My Hope Portugal: Thinking Outside the Box

By   •   March 30, 2011

The living room has long been a critical place for the My Hope project.

This is where friends invite friends over. Neighbors connect with neighbors. Family visit with family.

The living room is where the hope of Jesus Christ shows up through the magic of television.

But what if there isn’t a living room? Or what if it’s too small to accommodate a My Hope gathering?

Such is the case in Lisbon, Portugal, where apartment and loft living is common and large meeting spaces inside the home is not.

Add in a European culture that is less open with a subculture of young people meeting out more than in and you get an unconventional My Hope dilemma.

“They’re not as open to invite people to their home,” said Pablo Sanchez, Portugal country director for the Billy Graham Evangelistic Association. “And for good reason – most homes are small apartments.”

Thinking outside the box

With fewer available homes to meet in, figuring out how to maximize the My Hope project in Portugal has taken some brainstorming and creative thinking.

Maybe, we should go somewhere to talk about alternative places to show the three-day program. Maybe a local restaurant or coffee shop?

Oh, wait a minute. Look around. There’s young people. Old people. Businessmen. Families. Rich people. Poor people.And plenty of televisions.

“Having a meeting in a restaurant or café is a new idea,” Sanchez said.

Normally, 95 to 98 percent of the My Hope project takes place inside the home, Sanchez estimates, and while a majority of the Portugal ministry will still happen in living rooms on the Dec. 8-10 weekend, this event will also be in the public eye.

My Hope will be hitting restaurants, cafés, coffee shops and even some community centers.

“A place that you can have a special meeting,” Sanchez explains. “Maybe a restaurant or a public place that would be especially good for young people to invite their peers in college or high school.

“There’s a new generation of leaders and pastors that are very, very committed to the mission. It’s something new and we’re seeing a lot of enthusiasm.”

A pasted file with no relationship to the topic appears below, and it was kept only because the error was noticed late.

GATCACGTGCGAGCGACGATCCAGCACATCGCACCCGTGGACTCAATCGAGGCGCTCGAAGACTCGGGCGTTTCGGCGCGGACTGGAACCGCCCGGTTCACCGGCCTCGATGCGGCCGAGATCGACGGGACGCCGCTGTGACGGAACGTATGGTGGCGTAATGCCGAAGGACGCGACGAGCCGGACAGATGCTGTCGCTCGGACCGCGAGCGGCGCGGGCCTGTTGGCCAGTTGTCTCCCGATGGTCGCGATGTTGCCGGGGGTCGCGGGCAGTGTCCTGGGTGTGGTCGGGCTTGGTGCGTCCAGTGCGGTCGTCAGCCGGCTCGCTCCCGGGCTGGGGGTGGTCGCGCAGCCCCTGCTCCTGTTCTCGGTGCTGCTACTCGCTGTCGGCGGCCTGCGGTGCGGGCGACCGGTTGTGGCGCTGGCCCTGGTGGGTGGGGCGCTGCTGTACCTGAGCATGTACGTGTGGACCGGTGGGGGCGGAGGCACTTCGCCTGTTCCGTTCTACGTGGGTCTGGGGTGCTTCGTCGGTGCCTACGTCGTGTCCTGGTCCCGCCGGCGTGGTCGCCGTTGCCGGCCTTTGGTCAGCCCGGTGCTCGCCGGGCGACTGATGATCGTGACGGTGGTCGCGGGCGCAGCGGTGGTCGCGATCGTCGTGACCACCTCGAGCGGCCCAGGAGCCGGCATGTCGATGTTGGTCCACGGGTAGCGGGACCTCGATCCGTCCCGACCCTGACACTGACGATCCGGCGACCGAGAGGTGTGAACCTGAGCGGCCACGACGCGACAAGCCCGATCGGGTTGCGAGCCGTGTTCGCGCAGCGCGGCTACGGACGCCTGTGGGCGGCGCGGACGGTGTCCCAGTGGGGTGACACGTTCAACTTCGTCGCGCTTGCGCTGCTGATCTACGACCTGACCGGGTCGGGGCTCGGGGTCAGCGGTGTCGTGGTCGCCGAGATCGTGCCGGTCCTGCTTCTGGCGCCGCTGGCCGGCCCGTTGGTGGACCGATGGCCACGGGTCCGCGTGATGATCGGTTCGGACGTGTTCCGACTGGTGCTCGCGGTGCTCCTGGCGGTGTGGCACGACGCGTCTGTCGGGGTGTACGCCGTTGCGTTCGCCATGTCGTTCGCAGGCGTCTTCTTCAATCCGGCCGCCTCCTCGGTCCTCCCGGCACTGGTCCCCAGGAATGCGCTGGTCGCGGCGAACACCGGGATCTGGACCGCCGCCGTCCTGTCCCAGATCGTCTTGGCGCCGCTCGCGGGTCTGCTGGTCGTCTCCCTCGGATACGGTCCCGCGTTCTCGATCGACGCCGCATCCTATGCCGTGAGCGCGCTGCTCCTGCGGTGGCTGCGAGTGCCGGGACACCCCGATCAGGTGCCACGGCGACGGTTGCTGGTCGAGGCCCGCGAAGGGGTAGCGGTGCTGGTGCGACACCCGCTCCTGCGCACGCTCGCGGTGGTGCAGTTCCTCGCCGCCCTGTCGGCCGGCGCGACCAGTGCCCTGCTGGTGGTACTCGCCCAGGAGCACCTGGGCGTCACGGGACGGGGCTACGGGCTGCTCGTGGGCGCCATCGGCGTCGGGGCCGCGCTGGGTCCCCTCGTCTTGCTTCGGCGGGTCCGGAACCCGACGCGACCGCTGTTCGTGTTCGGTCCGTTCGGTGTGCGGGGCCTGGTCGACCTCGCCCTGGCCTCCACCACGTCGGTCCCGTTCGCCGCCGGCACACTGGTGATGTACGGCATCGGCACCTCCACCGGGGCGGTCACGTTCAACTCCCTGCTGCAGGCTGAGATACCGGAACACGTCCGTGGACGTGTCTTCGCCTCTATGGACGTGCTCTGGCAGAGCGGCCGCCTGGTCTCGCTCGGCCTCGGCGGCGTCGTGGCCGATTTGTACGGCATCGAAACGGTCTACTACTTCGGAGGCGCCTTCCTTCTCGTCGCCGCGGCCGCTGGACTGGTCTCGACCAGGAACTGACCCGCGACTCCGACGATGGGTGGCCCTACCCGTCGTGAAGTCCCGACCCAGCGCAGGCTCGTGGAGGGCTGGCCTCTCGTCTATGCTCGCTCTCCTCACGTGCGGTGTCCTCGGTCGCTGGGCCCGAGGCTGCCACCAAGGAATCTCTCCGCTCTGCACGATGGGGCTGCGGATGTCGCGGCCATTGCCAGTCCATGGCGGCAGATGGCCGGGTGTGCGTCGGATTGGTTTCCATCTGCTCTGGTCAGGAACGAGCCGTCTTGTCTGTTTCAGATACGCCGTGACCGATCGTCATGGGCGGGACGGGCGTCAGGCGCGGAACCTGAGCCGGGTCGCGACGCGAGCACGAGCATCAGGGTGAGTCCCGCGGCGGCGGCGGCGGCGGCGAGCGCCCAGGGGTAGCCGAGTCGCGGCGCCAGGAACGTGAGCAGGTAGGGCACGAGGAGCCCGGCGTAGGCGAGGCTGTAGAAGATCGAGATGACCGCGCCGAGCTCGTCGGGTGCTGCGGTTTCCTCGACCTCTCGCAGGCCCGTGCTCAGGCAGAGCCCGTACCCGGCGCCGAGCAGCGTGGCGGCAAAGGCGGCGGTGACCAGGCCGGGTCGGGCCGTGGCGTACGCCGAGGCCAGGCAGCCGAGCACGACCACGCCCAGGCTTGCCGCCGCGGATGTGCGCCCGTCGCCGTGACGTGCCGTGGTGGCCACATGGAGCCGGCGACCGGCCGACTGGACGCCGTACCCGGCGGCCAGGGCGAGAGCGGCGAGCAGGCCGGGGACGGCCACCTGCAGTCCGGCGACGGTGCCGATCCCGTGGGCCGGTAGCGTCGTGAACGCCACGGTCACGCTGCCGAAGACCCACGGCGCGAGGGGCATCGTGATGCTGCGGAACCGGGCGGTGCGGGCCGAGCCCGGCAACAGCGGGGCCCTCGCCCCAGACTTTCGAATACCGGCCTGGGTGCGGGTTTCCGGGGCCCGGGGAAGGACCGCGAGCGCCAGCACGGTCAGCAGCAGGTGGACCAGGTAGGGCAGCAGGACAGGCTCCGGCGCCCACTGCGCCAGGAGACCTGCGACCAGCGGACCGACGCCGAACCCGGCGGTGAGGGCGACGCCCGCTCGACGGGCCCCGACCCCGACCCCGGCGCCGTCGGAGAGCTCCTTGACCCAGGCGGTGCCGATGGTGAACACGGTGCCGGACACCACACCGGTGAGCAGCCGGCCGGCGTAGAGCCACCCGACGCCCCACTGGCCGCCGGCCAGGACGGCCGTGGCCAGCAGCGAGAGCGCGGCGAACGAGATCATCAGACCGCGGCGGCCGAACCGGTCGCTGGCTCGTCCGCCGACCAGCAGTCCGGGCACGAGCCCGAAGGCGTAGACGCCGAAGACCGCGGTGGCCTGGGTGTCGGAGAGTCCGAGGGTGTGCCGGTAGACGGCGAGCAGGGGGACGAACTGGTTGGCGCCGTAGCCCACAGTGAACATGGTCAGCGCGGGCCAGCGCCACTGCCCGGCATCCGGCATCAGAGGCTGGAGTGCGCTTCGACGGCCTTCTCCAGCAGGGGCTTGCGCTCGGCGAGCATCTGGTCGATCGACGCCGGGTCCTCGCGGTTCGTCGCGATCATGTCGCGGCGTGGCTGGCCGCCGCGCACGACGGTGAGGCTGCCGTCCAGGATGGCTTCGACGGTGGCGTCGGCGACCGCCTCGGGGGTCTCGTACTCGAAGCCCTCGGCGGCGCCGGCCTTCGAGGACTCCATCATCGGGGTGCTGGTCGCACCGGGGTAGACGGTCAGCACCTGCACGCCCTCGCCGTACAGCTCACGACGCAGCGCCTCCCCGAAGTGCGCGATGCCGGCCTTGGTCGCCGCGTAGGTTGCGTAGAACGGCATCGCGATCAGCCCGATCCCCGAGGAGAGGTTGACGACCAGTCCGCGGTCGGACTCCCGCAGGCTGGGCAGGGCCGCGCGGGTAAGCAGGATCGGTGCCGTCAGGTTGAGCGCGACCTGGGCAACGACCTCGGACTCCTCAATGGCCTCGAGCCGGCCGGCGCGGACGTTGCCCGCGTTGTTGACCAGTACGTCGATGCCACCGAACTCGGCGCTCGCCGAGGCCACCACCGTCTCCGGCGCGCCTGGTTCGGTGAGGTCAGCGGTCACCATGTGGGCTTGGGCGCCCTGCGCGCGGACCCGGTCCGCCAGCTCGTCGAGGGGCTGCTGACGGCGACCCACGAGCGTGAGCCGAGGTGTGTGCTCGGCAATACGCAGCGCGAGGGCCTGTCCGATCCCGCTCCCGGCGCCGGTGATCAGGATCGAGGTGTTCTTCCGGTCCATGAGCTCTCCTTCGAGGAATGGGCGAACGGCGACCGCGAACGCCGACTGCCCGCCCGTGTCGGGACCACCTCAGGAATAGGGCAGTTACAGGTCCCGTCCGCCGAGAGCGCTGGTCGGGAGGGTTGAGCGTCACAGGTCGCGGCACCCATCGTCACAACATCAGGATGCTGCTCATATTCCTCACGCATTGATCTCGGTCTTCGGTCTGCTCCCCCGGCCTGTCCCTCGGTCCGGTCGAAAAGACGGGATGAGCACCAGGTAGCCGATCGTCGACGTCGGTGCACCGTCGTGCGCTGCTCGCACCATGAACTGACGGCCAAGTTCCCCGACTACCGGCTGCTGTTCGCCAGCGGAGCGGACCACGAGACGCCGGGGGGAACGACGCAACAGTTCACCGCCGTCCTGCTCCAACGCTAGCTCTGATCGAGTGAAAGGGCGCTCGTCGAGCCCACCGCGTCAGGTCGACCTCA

In some cases, the My Hope program will air in the public venues on live TV, while in others My Hope DVD will be used, possibly at another time that weekend or the week after, depending on logistics.

Wherever possible, a small room or private area in the restaurant or café would be reserved in advance.

“We want to take advantage of those opportunities in order to compensate for the lack of real homes,” Sanchez said. “At the same time, we are asking pastors to encourage people to open their homes.”

‘The World Flows on Relationships’

What’s not lost in this Portugal My Hope adventure is the critical role that individual relationships play.

“The world flows on relationships,” said Bill Conard, Vice President of International Ministries for BGEA.

And whether that’s inviting friends or family into your home, or inviting them to a restaurant or community center to watch a 30-minute program on TV, without that relationship component My Hope would never get off the ground.

“We are encouraging them to get close with their friends,” Sanchez said. “To make a special effort to get closer to them in the coming months.”

And even though it’s counter-cultural, the My Hope team in Portugal is encouraging the host families – called “Matthews” – to start inviting people over for special occasions to soften the awkwardness of a December My Hope invitation.

“To invite your neighbor to watch a TV program in your home, that would be strange,” Sanchez said about the Portugal culture. “The idea is to strengthen relationships.”

But Sanchez knows that all the outside-the-box – or even outside-the-living-room – thinking in the world will be rendered meaningless without months of continuous prayer.

“When Matthews begin to pray for families, friends and neighbors the Holy Spirit begins to answer those prayers,” he said. “In this case, they are starting very early to pray for this.”